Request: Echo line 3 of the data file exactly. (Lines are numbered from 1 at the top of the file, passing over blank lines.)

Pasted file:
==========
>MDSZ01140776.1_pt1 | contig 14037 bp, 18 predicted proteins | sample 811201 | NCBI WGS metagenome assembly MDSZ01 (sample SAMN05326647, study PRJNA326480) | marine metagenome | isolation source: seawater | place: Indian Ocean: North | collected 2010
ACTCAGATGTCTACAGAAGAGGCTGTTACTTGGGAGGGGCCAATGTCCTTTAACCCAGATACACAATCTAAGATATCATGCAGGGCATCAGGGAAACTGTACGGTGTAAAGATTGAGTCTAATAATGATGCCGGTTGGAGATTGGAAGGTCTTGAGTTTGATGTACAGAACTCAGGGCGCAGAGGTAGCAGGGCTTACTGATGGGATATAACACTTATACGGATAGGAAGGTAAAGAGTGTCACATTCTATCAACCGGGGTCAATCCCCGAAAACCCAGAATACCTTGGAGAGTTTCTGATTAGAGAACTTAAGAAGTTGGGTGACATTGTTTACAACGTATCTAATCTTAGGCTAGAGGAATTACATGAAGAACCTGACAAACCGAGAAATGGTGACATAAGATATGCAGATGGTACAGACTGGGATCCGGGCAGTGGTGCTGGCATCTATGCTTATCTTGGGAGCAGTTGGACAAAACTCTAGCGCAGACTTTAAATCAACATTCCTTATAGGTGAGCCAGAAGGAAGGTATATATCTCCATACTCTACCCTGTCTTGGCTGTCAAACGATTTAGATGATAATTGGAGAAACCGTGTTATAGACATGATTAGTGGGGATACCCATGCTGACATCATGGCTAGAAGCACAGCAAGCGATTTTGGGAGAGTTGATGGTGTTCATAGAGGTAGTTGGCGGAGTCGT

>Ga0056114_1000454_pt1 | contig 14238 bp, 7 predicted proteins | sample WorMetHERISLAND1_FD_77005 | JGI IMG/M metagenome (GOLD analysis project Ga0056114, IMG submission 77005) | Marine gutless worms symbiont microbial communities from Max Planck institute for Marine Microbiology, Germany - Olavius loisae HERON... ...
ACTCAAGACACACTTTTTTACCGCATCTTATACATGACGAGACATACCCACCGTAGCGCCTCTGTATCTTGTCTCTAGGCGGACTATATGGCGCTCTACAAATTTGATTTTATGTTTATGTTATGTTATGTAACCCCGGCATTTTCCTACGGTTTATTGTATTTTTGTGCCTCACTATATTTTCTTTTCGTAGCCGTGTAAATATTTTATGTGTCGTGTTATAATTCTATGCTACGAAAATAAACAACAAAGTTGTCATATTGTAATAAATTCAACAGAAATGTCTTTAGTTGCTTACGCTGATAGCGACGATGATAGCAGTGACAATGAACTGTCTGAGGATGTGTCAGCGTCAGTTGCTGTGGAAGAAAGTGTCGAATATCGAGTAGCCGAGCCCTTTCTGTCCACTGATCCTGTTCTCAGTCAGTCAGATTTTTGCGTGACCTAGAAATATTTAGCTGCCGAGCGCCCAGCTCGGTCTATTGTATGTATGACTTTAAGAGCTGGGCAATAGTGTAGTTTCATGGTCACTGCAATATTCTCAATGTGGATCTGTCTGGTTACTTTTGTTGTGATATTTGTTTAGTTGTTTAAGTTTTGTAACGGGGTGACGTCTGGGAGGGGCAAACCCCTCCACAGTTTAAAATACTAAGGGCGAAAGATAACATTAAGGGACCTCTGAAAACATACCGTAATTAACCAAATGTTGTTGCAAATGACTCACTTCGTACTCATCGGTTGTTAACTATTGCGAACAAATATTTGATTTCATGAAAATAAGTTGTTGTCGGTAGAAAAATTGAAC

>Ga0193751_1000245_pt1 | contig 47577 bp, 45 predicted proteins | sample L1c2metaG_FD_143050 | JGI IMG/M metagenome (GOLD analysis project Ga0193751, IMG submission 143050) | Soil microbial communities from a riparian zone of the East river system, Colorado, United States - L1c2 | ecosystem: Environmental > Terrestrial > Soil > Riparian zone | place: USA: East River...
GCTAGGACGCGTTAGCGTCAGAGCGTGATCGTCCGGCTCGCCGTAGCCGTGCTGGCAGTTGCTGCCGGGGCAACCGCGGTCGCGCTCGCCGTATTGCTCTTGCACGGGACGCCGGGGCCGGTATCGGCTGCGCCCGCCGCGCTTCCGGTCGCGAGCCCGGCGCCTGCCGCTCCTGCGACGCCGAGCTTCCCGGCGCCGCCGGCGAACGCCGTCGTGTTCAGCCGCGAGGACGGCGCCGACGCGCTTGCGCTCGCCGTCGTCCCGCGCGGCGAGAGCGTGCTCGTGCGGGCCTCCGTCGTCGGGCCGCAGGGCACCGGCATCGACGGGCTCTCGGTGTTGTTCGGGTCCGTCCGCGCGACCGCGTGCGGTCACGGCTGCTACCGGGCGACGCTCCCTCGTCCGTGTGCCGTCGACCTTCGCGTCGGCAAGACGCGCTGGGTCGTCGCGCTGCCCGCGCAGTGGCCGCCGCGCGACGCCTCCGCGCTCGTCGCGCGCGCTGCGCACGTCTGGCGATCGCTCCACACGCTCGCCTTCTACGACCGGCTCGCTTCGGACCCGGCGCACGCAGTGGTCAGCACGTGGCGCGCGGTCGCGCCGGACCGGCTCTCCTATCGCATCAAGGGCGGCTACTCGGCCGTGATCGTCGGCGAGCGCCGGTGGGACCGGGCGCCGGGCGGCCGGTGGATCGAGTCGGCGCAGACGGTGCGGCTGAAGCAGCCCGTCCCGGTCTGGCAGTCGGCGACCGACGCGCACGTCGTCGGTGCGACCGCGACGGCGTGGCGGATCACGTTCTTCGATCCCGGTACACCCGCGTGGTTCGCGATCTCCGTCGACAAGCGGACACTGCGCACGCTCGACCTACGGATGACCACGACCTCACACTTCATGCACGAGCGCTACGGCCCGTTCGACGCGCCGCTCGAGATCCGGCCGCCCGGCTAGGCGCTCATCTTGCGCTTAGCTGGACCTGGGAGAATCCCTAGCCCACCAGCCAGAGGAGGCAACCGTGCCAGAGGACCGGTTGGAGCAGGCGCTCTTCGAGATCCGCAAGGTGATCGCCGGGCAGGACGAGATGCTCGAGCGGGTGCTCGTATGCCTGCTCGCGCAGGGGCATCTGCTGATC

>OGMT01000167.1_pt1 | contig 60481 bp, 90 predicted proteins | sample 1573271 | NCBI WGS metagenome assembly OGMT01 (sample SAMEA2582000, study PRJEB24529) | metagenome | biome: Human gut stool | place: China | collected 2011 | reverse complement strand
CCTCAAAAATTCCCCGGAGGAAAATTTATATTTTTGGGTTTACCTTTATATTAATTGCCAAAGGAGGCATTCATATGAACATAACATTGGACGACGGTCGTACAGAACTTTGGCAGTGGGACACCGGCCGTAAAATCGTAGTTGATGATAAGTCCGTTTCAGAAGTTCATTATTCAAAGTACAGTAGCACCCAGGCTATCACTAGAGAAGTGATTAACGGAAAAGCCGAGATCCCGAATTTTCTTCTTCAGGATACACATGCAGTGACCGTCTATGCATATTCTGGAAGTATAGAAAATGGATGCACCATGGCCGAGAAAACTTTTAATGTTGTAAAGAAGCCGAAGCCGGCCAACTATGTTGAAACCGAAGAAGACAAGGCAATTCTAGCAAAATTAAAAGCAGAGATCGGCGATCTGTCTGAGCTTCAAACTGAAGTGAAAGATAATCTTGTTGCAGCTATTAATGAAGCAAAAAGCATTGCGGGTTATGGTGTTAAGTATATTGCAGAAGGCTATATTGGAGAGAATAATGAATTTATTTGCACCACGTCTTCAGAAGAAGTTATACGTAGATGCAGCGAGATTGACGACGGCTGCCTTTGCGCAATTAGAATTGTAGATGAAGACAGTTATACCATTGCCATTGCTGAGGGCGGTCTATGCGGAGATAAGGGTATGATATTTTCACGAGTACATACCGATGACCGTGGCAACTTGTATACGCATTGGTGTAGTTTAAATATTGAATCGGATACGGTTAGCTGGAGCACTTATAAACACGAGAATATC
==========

>Ga0056114_1000454_pt1 | contig 14238 bp, 7 predicted proteins | sample WorMetHERISLAND1_FD_77005 | JGI IMG/M metagenome (GOLD analysis project Ga0056114, IMG submission 77005) | Marine gutless worms symbiont microbial communities from Max Planck institute for Marine Microbiology, Germany - Olavius loisae HERON... ...